A broad coalition of community members from Watertown participated in the 2015 Mother’s Day Walk for Peace in Dorchester.
According to the Rev. Amy McCreath of Good Shepherd Church and the Rev. Mark Harris of First Parish Church, 85 people, including a large number of middle school and high school students, filled two school buses that departed Watertown Square at 7:30 a.m. on Sunday, May 11th. We marched as a group we called “Watertown Walks for Peace” in the hopes of building bridges across difference here in Watertown and supporting the wise work for justice led by others in the Boston area. We also walked to speak out about the needless and senseless violence in our schools, on our streets, and in our neighborhoods. The group raised over $2,675 to support the vital work of the Louis D. Brown Peace Institute, which helps families who have lost loved
ones to violence.
The Mother’s Day Walk for Peace was created in 1996 and has become a place for survivors of homicide victims and friends to experience support and love from thousands of others who pledge their commitment to peace. This year fifteen thousand walkers raised over $330,000.
During the Walk members of the Watertown group fanned out to meet fellow walkers. Pastor Amy spoke with Milton Jones, Director of Operations at the Peace Institute, a survivor who lost two brothers and a stepson to gun violence. As they walked, many young adults came up to chat, joke, and ask Milton questions. He considers his work a spiritual calling and said that doing it gives him hope. A teacher from Roxbury who lost both a student and a nephew to gun violence said, “We must keep walking, and praying, and speaking up, for as long as it takes.”
Pastor Amy also met the Rev. Harry Jean-Jacques of the Church of the Holy Spirit (Episcopal) in Mattapan, where Odin Lloyd worshipped. The Reverend said the Walk gives him energy to continue the church’s work to help educate, feed, and support children and teens, and that it’s comforting to know “we are not alone.” Odin Lloyd’s mother, Ursula Ward, walked with a large contingent of family and friends, as did the family of Boston Marathon bombing victim Martin Richard. Both Ursula Ward and Denise Richard spoke at the rally following the Walk.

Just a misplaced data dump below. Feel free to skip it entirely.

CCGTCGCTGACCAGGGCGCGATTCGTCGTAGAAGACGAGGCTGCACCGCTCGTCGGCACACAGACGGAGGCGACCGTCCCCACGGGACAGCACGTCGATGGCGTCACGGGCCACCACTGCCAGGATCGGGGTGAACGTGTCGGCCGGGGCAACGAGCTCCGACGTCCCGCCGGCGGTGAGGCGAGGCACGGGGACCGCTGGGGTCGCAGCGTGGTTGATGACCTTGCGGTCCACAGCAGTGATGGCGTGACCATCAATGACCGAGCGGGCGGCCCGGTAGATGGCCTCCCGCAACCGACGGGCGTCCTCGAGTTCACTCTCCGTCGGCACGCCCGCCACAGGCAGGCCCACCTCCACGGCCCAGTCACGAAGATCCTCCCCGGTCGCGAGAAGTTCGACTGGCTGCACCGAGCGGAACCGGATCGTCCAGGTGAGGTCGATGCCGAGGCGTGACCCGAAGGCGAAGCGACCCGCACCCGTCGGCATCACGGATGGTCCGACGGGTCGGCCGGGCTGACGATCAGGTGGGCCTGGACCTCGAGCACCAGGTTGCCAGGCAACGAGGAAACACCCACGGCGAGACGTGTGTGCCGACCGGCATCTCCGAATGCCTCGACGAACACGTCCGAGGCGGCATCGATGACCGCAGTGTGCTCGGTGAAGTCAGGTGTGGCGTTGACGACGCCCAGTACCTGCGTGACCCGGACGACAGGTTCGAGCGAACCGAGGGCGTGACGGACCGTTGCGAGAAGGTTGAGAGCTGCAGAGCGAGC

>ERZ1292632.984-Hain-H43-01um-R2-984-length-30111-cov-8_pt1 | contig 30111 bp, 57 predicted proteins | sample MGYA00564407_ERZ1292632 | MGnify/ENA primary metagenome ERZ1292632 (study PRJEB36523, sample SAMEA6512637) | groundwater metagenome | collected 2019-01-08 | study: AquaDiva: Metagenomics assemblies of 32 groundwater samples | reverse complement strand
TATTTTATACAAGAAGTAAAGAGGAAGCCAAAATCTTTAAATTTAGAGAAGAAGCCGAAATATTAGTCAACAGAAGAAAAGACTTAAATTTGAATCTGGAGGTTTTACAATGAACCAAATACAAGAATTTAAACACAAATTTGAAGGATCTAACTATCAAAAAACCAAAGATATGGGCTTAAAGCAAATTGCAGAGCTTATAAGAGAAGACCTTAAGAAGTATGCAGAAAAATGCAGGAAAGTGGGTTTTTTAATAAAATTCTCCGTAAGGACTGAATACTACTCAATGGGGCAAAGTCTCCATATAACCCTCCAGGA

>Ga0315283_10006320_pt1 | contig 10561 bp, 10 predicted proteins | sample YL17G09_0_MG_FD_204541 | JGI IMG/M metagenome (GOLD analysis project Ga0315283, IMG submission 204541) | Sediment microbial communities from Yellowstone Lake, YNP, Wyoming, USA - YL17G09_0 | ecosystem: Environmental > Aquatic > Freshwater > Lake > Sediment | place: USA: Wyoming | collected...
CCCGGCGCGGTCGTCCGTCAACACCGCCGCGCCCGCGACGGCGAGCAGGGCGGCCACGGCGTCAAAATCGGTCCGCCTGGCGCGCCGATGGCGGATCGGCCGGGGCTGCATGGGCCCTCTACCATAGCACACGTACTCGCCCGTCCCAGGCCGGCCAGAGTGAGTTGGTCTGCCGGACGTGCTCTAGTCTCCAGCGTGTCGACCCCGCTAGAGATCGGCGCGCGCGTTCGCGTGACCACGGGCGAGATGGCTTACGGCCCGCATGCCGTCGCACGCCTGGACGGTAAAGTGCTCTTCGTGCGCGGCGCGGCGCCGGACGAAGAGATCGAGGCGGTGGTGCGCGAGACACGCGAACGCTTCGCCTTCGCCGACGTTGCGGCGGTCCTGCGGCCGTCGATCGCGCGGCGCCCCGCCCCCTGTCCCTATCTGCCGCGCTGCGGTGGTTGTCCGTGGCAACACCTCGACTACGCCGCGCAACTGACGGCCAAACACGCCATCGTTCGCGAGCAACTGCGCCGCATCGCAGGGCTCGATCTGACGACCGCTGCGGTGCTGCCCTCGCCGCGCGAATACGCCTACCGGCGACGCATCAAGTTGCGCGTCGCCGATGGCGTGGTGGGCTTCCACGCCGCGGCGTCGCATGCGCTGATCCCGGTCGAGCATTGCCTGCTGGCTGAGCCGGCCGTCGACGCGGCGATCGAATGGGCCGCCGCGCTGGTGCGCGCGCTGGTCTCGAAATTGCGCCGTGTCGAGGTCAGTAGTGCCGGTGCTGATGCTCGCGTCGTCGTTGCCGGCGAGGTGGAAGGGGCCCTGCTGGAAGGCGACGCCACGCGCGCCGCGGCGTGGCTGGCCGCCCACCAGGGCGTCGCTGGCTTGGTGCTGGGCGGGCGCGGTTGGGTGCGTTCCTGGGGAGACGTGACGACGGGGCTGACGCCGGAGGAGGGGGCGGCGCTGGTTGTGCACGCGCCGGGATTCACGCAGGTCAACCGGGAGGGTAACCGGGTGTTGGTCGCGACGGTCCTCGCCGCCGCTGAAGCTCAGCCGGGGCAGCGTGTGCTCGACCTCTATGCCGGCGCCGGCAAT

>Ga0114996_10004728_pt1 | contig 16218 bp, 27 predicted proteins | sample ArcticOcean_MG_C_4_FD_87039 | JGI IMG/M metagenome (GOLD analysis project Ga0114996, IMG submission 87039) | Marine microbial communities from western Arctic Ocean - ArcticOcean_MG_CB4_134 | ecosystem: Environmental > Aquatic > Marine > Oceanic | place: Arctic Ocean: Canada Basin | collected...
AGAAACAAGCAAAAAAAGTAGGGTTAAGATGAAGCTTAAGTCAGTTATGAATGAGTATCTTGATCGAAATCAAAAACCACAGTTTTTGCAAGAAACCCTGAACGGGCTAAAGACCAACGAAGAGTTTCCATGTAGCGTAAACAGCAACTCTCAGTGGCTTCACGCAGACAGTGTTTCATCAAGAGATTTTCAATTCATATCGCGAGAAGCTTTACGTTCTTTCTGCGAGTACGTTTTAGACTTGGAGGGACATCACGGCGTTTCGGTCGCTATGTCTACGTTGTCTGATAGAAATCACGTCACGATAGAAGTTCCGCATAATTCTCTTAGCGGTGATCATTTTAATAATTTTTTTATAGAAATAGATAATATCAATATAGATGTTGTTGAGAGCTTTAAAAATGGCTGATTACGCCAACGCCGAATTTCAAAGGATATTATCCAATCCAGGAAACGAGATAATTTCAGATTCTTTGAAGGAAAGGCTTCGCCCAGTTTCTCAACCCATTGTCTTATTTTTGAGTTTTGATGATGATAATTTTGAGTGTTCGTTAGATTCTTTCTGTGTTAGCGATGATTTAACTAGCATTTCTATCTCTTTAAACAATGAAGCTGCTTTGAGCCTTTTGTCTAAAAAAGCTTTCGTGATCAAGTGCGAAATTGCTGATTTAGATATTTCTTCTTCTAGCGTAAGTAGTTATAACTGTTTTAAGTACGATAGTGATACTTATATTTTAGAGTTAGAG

Larry Raskin of World in Watertown met the uncle of Jaewon Martin, a 14-year-old honors student at the Timilty Middle School in Roxbury who was shot in 2010 while playing basketball in what was apparently a case of mistaken identity involving rival gangs. His uncle said ‘he was in the wrong place at the wrong time; we are walking today in his memory’.
Merveline Chambers, the mother of Ivol Brown, walked with ‘Team Ivol’. Her 17-year-old son was stabbed to death in Mattapan on Memorial Day in 2010. Ivol was an artist and community leader who tried to secure summer jobs for youth. Merveline is a member of Mothers for Justice and Equality (MJE), whose founder and president, Monalisa Smith, was the keynote speaker at Watertown’s 2014 Unity Breakfast.
These stories put faces and names to the raw numbers we read about in the news, and reveal the great pain and suffering families and friends experience. Survivors at the Walk shared their desire to remember those they lost and do something positive for peace in their communities.
Three elected officials were part of the Watertown contingent: Senator Will Brownsberger, Representative Jon Hecht, and Councilor Tony Palomba. Will Brownsberger said he sees the Walk as “an opportunity to stand for peace and justice.”
He added that it’s important for all communities to stand for what is a national issue. Jon Hecht said it’s a critical moment for us to be together to make a statement about violence in some of our communities. “We’re lucky to live in a town that’s very peaceful.” He also recognized that there’s always more we can do to make everyone in Watertown feel welcome and valued. Our youth have opportunities to learn about people from many backgrounds and cultures, and this creates conditions for deeper understanding.
Tony Palomba shared that “it was particularly important to be part of the Mother’s Day March for Peace this year in light of the deaths in Ferguson, St. Louis, Staten Island, and Baltimore. Both as a resident of Watertown and a Town Councilor I look forward to even greater participation from Watertown in next year’s march.”
The group that organized the Watertown Walks for Peace contingent vowed to do more outreach to mobilize an even larger group next year, which will mark the twentieth anniversary of the Mother’s Day Walk for Peace.
Submitted by Mishy Lesser